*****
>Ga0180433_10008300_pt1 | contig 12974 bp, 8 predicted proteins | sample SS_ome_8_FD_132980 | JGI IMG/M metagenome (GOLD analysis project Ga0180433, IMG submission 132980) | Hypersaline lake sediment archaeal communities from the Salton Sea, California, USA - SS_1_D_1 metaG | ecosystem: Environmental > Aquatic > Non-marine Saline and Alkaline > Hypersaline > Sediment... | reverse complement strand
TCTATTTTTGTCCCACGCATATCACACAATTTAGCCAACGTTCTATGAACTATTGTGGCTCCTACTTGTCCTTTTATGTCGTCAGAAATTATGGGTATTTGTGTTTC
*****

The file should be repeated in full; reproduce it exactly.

>Ga0180433_10008300_pt1 | contig 12974 bp, 8 predicted proteins | sample SS_ome_8_FD_132980 | JGI IMG/M metagenome (GOLD analysis project Ga0180433, IMG submission 132980) | Hypersaline lake sediment archaeal communities from the Salton Sea, California, USA - SS_1_D_1 metaG | ecosystem: Environmental > Aquatic > Non-marine Saline and Alkaline > Hypersaline > Sediment... | reverse complement strand
TCTATTTTTGTCCCACGCATATCACACAATTTAGCCAACGTTCTATGAACTATTGTGGCTCCTACTTGTCCTTTTATGTCGTCAGAAATTATGGGTATTTGTGTTTC